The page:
There are some common discussions Agile Velocity Coaches have when supporting team leadership roles. Themes and antipatterns we address while helping accelerate the adoption of Agile practices and enabling team ownership include:

  • All stories completed must be demo’d” – To paraphrase Voltaire: The surest way to be boring is to leave nothing out. Focus instead on the stories that have high value to the customer as well as those that the team could benefit from receiving potentially valuable feedback on.
  • Only completed stories can be demo’d” – If an incomplete story is at a point where feedback could be obtained, go for it. Just acknowledge it’s not Done.
  • The Product Owner is seeing the completed stories for the first time – mini waterfall anyone? Product Owner feedback should have already been obtained within the team’s Sprint. 
  • Stakeholder should sign-off at demo” – Ah, danger, Will Robinson. Typically, a team is working thru a number of “small” stories in an Sprint, not one big one… Those stories all have clear a Definition of Done / Acceptance Criteria, and the Product Owner has seen “something” prior to the demo, right? The demo should not be a time of judgment. Any changes that emerge from stakeholder feedback go into the backlog to be prioritized during planning…not holding up the release and learning obtained from putting things into use…
  • The entire team must be at demo” – Daily Stand-ups mean the team knows what’s going on the entire Sprint. While they are all welcome to attend the review event, they all don’t need to be there. That said, ideally, the whole team is there to hear feedback first hand (ear?) and be more informed about their customers’ needs.
  • “Do we have to prepare a great deal of stuff in advance?!” – It’s a good idea to prepare a bit so the review runs smoothly, making sure there are sufficient test accounts and such. The time spent preparing for a demo should be as little as possible. Focus on connecting the dots between the Sprint goals and a cohesive demonstration of the business value created.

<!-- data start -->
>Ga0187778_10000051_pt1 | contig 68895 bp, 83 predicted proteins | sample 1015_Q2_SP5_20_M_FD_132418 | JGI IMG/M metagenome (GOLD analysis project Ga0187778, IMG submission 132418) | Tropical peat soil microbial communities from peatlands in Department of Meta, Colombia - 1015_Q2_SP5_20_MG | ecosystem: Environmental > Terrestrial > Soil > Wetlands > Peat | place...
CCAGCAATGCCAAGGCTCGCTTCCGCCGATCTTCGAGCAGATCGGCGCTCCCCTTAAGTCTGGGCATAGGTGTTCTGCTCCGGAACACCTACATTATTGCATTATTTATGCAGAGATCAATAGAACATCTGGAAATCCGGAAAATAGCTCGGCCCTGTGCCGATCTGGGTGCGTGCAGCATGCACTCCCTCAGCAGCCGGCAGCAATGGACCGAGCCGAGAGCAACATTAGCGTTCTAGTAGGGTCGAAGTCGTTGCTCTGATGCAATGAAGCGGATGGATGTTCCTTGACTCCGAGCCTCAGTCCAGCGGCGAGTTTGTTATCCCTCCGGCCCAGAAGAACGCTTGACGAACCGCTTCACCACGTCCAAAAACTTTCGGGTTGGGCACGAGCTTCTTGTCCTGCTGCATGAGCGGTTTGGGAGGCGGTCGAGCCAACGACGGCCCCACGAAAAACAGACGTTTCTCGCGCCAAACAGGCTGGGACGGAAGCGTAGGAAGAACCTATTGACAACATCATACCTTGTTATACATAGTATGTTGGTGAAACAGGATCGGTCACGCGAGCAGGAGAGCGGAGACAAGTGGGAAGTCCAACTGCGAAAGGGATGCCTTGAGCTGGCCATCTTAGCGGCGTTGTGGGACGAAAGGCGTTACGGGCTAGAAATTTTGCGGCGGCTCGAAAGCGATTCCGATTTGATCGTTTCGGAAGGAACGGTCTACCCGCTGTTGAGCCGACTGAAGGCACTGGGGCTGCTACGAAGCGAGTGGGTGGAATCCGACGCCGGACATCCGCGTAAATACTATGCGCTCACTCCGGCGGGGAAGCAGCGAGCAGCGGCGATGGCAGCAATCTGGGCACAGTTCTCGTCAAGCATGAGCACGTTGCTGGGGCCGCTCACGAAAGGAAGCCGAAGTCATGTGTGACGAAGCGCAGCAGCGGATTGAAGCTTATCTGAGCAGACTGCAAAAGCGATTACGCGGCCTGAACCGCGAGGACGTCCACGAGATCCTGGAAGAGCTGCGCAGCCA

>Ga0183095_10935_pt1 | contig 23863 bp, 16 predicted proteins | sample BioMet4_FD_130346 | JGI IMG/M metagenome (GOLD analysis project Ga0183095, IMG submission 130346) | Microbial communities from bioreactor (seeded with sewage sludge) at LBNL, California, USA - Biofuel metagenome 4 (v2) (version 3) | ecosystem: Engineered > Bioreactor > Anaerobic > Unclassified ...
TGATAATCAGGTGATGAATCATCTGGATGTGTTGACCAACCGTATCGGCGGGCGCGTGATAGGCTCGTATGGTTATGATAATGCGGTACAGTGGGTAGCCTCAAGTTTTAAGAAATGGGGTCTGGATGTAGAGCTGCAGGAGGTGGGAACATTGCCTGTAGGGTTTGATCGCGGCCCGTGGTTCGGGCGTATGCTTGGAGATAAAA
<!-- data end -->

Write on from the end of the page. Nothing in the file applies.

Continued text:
An Example Sprint Review Agenda

  1. Team’s Product Owner (PO) opens, acknowledges, and welcomes stakeholders and guests (Warm-up, set the stage, all aligned to the team’s core values… be they serious or playful)
  2. PO presents high-level initiatives/priorities the team is working on, including why these are priorities. (This is both to align the stakeholders and to reinforce the big picture to the team.)
  3. PO or a team member presents the Sprint Goal(s) (and ideally, how they connect to the big picture.)
  4. Team members then present work completed during the sprint, inviting questions, comments, and conversation
    1. Note that this is a feedback loop, not an acceptance meeting. You can completely change the energy of the meeting for good by asking inviting questions like:
      – “What did you expect to see, but don’t?”
      – “What do you love on this page right now?”
      – “What is the first thing that would catch a customer’s eye?”
  5. Optional – PO or team members briefly present stats on non-planned work completed, eg. number of support tickets closed, support turn-around time. (This is to increase system visibility of all the team’s work.)
  6. PO then facilitates a discussion to support the prioritization of upcoming work for the team. This is the most important part of the Review and it is Stakeholder-centric: “Comments on what you saw and your POV of what you think should be next?” (If there’s a pattern that after most Sprint Reviews your backlog is not changed from what it was coming in, you are probably not having impactful Sprint Reviews.)

Wrapping Up

  • Go into the review just as if you were doing a focus group with the end-users (customers, stakeholders, or system users) 
  • Include work-in-progress if it is in a state where you can get feedback.
  • Show the value the team has created during the Sprint.
  • And finally, look forward to refining the team backlog with what everyone has learned from the awesome review!

Comment below if you have any tips on how to encourage others to provide feedback during Sprint Reviews.

 

If you need help making your Sprint Reviews more successful, our Team Agility Accelerator Service is for you. Contact us for more details about how we can address your specific needs.